Although they have sold us that having more will make us feel better, many people have realized that on the contrary, it creates more chaos (internal and external) and takes away time and energy.

The “aesthetic and intellectual trend that seeks the expression of the essential while eliminating the superfluous.”

The aesthetics is what I told you that is fashionable, and what many people focus on. But this is not the approach to minimalism as a lifestyle (or at least sometimes it is just a simple consequence).

Basically, minimalism is about prioritizing the essential and letting go of the superfluous.

Interesting, right?

And this is not exactly the same as having as little as possible. Since what is this limit called “possible”? And possibly for whom? Who decides what is essential?

And much less compete or compare yourself to see who lives with less…

For each person, the essential will be something different. Even for the same person, depending on their life stage, what they consider essential may vary.

For example, for a drawing student, it may be essential to have pictures and pencils of different thicknesses, while for a mother a baby carrier may be essential.

So it is not that “the supreme authority of minimalism” establishes the list of essentials and that whoever gets out of it stops being a minimalist.

It is about becoming aware of what is essential for us at this moment, and freeing ourselves from the rest.

And this not only in reference to material things but also to rethink the agenda, mobile applications or even the kite of our pressures

How do I understand minimalism in my life?

Naturally, I have always had a tendency towards minimalism, although I did not know there was a name for this.

For example, as a teenager, I felt more comfortable having my desk neat and uncluttered. Only with what is necessary for the task he was doing.

And the same with clothes or when setting the table:

Having only what is necessary and well-ordered has always been something natural for me and that unconsciously made me feel more at peace.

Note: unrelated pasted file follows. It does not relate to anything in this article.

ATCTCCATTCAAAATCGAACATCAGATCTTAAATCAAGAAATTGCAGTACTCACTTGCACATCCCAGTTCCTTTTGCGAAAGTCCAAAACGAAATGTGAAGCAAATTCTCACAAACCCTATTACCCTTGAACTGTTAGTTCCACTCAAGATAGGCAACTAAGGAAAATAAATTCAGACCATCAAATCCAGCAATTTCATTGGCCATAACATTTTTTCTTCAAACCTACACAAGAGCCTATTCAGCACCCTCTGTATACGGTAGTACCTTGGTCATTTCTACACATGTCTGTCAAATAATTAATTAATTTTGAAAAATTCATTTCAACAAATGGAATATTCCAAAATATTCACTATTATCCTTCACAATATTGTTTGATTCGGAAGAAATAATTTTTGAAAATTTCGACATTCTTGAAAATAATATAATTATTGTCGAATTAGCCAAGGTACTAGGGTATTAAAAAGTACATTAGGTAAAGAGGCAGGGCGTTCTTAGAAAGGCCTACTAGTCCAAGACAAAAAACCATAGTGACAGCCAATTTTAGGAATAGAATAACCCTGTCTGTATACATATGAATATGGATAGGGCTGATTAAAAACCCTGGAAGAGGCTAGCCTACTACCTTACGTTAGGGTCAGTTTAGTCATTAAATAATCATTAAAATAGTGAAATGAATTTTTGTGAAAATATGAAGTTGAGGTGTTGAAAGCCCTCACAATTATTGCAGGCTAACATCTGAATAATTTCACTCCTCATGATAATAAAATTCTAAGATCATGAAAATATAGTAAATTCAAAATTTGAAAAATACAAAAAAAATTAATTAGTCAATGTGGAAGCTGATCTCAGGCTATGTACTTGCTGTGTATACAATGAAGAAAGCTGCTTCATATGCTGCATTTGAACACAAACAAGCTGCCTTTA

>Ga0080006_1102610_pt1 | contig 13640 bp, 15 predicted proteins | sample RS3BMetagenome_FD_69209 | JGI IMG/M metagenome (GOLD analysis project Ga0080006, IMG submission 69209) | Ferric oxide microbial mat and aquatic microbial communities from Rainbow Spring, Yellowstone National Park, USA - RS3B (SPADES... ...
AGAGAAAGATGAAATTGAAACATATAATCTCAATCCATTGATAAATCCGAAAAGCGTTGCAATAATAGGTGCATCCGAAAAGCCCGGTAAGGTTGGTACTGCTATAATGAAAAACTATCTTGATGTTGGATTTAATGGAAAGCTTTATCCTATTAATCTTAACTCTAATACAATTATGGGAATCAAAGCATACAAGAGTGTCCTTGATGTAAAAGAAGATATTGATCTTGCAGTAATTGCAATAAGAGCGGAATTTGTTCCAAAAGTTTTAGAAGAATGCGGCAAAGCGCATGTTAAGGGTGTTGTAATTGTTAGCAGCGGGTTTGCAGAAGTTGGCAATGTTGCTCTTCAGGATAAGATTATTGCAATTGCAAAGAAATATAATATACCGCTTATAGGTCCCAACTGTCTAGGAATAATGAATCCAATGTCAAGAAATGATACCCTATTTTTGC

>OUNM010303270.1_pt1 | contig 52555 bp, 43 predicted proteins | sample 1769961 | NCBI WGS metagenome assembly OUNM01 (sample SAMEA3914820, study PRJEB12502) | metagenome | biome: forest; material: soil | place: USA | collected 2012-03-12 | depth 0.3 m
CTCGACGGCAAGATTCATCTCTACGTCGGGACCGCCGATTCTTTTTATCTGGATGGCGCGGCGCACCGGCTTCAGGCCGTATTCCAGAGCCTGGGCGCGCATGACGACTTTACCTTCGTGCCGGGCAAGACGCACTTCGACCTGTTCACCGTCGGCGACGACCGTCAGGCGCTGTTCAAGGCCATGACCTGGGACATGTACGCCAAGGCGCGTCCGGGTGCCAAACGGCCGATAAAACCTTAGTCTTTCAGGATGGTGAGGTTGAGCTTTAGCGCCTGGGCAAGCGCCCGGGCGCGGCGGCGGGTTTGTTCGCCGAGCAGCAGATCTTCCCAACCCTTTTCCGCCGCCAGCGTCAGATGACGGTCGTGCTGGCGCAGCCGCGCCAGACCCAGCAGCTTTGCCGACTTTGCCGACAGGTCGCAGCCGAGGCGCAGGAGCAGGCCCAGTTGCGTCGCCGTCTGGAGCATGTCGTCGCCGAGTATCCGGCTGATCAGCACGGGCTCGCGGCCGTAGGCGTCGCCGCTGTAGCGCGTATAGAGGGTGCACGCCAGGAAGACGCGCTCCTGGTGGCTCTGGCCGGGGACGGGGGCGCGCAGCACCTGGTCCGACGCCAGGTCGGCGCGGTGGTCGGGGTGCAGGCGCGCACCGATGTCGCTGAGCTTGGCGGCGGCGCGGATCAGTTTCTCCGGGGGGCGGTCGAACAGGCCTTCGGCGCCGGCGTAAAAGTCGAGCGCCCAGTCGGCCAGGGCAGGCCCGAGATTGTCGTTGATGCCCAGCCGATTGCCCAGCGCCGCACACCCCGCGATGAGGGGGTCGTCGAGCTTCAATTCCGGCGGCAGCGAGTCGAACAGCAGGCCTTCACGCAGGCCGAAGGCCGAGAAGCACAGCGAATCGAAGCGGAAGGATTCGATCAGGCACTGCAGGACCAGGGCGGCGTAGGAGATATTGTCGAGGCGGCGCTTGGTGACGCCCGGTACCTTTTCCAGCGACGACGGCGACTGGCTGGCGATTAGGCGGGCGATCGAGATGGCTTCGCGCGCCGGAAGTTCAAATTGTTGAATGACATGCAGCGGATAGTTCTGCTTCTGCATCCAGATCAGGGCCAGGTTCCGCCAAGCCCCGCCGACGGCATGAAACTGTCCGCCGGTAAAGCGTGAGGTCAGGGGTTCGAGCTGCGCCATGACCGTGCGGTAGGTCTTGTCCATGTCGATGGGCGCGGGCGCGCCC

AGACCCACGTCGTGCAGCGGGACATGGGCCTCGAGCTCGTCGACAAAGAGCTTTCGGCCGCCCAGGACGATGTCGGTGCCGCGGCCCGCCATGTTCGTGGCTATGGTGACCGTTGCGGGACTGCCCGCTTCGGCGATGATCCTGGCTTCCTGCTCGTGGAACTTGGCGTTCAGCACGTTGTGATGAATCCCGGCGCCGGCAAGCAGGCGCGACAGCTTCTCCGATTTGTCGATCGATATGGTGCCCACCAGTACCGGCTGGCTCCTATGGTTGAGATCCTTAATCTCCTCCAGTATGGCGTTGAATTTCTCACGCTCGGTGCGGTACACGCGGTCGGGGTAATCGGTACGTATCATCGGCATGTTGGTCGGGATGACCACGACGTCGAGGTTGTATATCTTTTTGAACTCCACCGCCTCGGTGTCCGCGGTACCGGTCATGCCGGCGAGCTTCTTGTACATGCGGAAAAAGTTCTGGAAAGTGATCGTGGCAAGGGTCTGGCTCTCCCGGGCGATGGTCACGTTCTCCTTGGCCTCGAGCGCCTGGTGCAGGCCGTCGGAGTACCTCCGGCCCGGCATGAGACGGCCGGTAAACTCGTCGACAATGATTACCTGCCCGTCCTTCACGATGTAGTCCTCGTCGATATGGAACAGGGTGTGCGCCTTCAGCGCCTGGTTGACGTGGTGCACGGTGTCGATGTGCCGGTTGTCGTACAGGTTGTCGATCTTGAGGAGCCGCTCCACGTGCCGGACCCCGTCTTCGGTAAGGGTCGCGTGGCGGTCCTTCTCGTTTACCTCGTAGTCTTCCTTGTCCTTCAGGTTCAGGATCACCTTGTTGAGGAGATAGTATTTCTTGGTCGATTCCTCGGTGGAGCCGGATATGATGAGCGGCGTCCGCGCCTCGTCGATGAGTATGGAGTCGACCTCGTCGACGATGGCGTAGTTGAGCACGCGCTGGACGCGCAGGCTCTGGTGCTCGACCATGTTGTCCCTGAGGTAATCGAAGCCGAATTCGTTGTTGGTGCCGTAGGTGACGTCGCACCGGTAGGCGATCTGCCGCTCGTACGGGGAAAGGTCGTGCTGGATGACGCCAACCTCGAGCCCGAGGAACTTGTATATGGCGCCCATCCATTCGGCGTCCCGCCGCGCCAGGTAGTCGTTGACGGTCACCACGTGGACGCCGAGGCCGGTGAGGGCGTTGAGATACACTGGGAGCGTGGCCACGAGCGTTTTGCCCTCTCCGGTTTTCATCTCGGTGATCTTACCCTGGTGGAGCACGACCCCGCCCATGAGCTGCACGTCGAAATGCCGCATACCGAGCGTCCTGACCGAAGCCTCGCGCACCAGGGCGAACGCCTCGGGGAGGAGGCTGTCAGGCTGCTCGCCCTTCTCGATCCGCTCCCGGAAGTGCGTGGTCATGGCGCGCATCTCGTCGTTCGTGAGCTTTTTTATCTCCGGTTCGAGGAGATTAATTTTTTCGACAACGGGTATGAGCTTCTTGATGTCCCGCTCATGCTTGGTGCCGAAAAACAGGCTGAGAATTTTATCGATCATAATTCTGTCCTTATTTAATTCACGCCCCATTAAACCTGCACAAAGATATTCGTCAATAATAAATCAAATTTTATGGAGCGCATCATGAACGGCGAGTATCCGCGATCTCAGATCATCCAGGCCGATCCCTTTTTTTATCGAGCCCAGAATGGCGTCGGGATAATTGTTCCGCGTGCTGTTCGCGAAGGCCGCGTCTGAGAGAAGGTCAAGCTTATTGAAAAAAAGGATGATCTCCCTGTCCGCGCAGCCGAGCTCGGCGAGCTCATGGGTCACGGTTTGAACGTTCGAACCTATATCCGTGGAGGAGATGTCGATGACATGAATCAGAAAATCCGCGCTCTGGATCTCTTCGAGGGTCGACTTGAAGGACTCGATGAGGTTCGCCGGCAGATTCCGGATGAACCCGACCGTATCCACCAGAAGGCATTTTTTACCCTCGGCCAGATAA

Not only did it clear the physical space, but it also helped me to keep my mind clear, eliminating chaos.

8 benefits of minimalism

The benefits of the minimalist lifestyle are varied and not just material. Some benefits that I have discovered are:

Helps to have a cleaner house:

With less and tidy things, it is easier to clean and keep the house clean and well maintain the appliance repair.

It helps concentration: when we are doing a task, if the space is clear and we only have what is necessary to carry out that task, we will have fewer distractions and it will be easier to stay focused.

You save money:

It is not its purpose, but it is a consequence of minimalism, since you buy less, and less frequently (when you buy quality objects and take care of it, it lasts longer, you do not get carried away by promotions or other extra expenses if it is not what you need, you decide not to accumulate,)

You take care of the planet:

By consuming less, you spend fewer resources. And if what you consume also respects the environment (natural cleaning products, organic or self-made cosmetics, etc.), then more in your favor.

You have more energy:

All those little decisions every day (what clothes to wear, finding a pen – to write – in the tangle of pens in a drawer, where do I keep my mobile charger, etc.). Energy that with minimalism you can use for more important tasks in your life.

Less stress:

Clear and orderly spaces give calmer and less noise to the mind. In addition, if you practice mindfulness, you can benefit (among other things) from the inner peace produced by keeping the mind free from the habitual run-run of thoughts.

More time and freedom:

The more things you have, the more time and energy you spend taking care of them. You also avoid wasting time looking for something in a drawer full of junk or a closet full of clothes, or time going shopping.

It recovers the social relations of interdependence:

Modern society has convinced us that each family / house should have its own drill, washing machine, car, wifi, etc. even if you use it once a week, or a year, or the range of your wifi can give coverage to the next door neighbor. The important thing in this society is to be independent, not to need anyone. Wouldn’t it be more logical to relate to other families with whom we exchange these types of resources? For example, in other countries there are buildings that have communal laundry rooms and time is allocated for each family.

 Does this minimalism inspire you and try to live with less? Where would you start to simplify your life?